Date of Award

May 2019

Degree Name

Master of Science (MS)

Department

Nutrition Science and Dietetics

Advisor(s)

Lynn Brann

Keywords

child nutrition, eating competence, maternal influence, nutrition

Subject Categories

Medicine and Health Sciences

Abstract

Introduction: Nutritional intake is often controlled and rationalized through an individual’s status of eating competence (EC). EC is defined as allowing oneself to be comfortable, flexible, and positive with eating while respecting personal desires and enjoying nourishing food. EC is divided into 4 sub categories: eating attitudes, food regulation, food acceptance and contextual skills. Competent eaters are more likely to consume more essential vitamins and minerals for functional health, compared to those whose were not competent eaters. Researchers have examined the role mothers play on influencing children’s eating pattern development and have found that modeling is thought to be a significant predictor of children’s dietary intake, especially fruit and vegetable (F/V) consumption. The aim of this study was to examine possible relationships between maternal eating competence and its potential role on maternal and child F/V intake.

Methods: This is a cross-sectional study of mothers (n=68) recruited from preschools in Central New York and Central North Carolina. Maternal and child dietary data (maternal report for both) were collected using two online F/V screeners (2-Item and 16-Item). Maternal eating competence scores were assessed using Satter’s Eating Competence Survey, ecSI 2.0. Income categories were calculated using guidelines determined by the Department of Health and Human Services (HHS). Federal poverty level (FPL) was computed based on the number of people in the household compared to annual income reported to determine whether a participant fell below or above the 2018 FPL. Comparisons were made between a mother’s total eating competence score and the F/V intakes for both her and her child. The relationship between a mother’s F/V intake and a child’s F/V intake was also examined.

Results: Forty-five percent of mothers were considered to be eating competent with an average eating competency score of 31+7.8 (eating competence = >32). As a whole, this population exhibited high aptitude in eating competence categories. Mothers’ eating competence scores positively correlated with the number of cups of F/V children consumed (p<0.05). A mother’s eating competence was significantly and positively associated with a child’s total fruit intake (cups/day), salad intake (cups/day), and consumption of other vegetables (cups/day). Mothers’ eating competence was also significantly and positively associated with the cups/day of vegetables she consumed (p<0.05), but not the number of cups/day of fruit and fruit juice consumed. No statistically significant differences were found in total fruit or vegetable intake of children with EC mothers compared to those with non-EC mothers.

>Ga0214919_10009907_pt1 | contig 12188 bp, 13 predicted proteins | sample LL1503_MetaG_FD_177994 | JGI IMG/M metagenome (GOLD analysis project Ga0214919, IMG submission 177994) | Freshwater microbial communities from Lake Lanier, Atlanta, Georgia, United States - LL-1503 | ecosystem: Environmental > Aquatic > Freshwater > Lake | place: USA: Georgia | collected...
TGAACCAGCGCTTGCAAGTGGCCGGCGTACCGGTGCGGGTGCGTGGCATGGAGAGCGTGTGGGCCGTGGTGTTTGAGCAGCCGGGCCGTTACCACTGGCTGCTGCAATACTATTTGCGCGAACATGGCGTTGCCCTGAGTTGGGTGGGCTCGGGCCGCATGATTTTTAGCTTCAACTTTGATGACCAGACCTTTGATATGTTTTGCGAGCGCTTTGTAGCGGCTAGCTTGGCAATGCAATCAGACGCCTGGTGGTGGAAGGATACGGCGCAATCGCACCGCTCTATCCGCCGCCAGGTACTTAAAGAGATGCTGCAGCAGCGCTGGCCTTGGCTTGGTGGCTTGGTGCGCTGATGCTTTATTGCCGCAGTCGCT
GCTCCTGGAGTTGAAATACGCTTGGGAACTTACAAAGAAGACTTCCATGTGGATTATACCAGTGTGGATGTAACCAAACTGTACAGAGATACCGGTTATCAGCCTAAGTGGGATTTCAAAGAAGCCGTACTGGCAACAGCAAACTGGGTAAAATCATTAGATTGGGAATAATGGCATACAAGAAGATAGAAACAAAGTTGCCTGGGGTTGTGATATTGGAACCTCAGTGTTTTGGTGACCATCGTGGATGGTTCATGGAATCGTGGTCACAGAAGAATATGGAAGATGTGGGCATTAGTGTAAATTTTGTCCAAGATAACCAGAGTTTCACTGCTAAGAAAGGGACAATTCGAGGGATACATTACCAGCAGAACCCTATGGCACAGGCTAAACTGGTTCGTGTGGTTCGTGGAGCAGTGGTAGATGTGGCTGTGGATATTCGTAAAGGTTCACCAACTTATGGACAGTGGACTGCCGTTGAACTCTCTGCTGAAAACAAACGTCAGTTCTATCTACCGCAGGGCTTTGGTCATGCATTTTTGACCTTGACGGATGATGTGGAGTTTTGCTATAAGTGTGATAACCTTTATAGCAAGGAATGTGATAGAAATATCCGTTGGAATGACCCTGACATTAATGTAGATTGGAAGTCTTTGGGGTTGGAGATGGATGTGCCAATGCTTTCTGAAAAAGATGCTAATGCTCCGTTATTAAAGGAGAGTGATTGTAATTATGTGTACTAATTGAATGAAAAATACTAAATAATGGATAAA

Conclusions: There are significant associations between maternal and child fruit and vegetable intake in relation to maternal eating competence. Increased maternal eating competence plays a positive role in increased intake of F/V of preschool aged children. Eating competence supported increased vegetable intake in mothers based on current dietary recommendations (2.5-3 cups/d) but did not predict adequate intake. Less than half of the participants were found to be EC, creating an area of potential improvement. The relationship between maternal EC and child diet quality needs continued exploration as the current study provides initial evidence to expand upon this in future research.

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Open Access

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